Library project success points digital way forward
One of the quiet achievements of New Zealand's digital future has been quietly built under the guidance of the National Library. The 'Aotearoa People's Network' is an initiative that grew out of the previous Government's 'Community Partnership Fund' and has been tackling the thorny issue of the digital divide by using the nations public libraries to provide all citizens with free access to high speed broadband internet connections.
The man behind this is Mark Lawrence, a former Royal Marine Commando who drives the project with military precision from the National Libraries Christchurch office. Mark has had to carefully evaluate the various flavours of broadband that are available around the country and select the best options in every situation.
As Mark says "I have built up good working knowledge of all the options and we're working with them all - copper, fibre, satellite and wireless and I've learnt a lot along the way!". And one of the things Mark has learnt is that Wellington's "Araneo Wireless" is a very capable and able partner who has bought reliable, high quality and cost effective broadband to libraries in Canterbury, Taranaki as well as the APN's biggest library in Hamilton.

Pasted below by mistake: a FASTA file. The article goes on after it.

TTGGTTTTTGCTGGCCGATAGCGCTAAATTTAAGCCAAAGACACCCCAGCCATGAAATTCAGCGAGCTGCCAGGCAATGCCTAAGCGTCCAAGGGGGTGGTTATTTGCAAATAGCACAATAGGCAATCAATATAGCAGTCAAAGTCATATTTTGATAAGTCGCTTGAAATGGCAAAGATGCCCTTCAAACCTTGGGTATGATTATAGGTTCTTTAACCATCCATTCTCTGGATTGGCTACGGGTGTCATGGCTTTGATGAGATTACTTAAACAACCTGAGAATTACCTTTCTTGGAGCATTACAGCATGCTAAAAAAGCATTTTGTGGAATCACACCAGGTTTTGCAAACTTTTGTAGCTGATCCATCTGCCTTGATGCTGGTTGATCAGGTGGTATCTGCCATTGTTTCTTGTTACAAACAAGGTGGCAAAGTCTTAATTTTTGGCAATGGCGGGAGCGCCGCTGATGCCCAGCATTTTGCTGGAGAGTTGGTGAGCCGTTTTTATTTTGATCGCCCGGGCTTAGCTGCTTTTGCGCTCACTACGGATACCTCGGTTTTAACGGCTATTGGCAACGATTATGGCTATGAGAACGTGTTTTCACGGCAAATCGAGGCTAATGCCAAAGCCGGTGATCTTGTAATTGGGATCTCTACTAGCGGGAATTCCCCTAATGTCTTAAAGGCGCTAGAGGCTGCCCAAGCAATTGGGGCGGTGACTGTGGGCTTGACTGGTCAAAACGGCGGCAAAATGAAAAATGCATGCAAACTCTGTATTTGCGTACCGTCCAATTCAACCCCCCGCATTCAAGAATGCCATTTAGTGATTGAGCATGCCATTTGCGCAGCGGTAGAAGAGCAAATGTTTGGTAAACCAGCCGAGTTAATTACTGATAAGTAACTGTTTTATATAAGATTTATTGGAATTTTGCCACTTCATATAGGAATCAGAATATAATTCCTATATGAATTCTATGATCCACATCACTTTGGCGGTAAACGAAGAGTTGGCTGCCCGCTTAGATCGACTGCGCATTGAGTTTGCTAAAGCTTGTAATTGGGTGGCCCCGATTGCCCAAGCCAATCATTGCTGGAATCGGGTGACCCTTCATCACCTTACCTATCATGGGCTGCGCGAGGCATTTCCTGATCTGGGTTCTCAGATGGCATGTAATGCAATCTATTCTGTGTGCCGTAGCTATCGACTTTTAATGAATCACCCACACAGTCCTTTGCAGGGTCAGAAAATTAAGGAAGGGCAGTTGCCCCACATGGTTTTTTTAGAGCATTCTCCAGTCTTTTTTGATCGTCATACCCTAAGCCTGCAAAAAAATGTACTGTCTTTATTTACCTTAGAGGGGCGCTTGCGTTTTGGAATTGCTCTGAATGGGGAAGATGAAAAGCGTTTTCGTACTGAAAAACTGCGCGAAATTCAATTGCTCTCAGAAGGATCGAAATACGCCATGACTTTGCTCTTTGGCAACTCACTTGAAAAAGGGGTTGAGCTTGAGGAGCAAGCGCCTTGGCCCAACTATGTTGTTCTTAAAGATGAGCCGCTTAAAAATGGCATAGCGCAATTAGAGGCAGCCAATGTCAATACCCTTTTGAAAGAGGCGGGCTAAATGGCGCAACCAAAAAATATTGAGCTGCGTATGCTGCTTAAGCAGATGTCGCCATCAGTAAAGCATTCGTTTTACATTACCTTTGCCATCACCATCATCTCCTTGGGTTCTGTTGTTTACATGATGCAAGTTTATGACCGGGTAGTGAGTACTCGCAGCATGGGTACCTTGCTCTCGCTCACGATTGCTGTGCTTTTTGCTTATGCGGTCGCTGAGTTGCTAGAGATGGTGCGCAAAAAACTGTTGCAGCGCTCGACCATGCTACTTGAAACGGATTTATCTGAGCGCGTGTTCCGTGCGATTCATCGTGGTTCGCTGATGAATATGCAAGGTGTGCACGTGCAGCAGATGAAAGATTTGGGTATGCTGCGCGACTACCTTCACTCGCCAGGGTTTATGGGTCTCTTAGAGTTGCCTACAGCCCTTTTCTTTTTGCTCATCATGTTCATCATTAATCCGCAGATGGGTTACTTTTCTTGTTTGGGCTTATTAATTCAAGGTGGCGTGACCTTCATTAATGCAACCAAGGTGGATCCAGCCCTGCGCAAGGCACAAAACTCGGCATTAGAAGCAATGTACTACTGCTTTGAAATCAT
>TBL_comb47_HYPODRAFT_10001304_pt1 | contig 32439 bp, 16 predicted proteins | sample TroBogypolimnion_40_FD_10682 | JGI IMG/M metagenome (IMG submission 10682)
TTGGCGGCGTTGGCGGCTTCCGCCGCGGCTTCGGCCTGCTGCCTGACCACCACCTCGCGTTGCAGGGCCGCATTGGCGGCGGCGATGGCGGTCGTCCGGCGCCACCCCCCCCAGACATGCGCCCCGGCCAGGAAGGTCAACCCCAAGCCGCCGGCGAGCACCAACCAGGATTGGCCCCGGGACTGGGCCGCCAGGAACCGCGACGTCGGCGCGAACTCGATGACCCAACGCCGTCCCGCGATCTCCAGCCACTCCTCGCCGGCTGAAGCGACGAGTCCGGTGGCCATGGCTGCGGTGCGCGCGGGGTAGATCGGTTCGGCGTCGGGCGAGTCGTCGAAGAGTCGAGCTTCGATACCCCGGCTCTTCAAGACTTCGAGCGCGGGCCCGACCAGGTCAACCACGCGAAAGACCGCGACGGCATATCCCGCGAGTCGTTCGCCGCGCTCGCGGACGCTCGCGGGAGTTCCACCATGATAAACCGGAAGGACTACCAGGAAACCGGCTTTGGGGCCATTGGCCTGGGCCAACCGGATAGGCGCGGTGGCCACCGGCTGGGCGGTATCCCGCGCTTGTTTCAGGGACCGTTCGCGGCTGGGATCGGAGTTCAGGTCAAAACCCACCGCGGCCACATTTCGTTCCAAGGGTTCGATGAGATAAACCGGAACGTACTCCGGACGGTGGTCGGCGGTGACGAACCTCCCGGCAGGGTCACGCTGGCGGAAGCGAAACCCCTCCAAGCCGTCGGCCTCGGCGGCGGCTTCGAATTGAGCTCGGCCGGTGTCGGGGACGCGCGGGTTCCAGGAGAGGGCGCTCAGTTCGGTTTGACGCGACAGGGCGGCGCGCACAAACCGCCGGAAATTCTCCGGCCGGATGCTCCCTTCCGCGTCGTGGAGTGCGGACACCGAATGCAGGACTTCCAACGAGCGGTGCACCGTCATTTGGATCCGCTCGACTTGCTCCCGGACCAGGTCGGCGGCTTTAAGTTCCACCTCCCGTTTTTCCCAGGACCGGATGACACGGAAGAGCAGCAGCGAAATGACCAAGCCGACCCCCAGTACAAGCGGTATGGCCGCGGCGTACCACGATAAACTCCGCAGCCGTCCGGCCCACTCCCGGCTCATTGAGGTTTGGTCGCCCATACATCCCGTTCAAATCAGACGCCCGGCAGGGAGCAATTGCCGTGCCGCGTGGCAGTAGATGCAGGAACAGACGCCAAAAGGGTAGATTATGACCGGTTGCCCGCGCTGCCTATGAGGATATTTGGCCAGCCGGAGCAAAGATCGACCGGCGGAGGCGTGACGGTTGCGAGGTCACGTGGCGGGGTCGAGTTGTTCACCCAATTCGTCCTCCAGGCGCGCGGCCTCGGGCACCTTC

Mark is also impressed with some of the ingenious engineering Araneo used to get links into difficult to reach places, in one case they had to put an antenna on a water tower and couple of hills to get from Cheviot back to Christchurch. And the biggest thing for Mark though is the quality of the connections "they are low latency, low jitter and the advertised speed is what I get in both directions, not a theoretical maximum like it is with some other providers".
Mark believes that the whole APN project has valuable insights to offer the Government in its plans to push faster broadband into rural New Zealand and that libraries offer many of the skills needed to manage this kind of infrastructure especially when innovative companies like Araneo are part of the solution.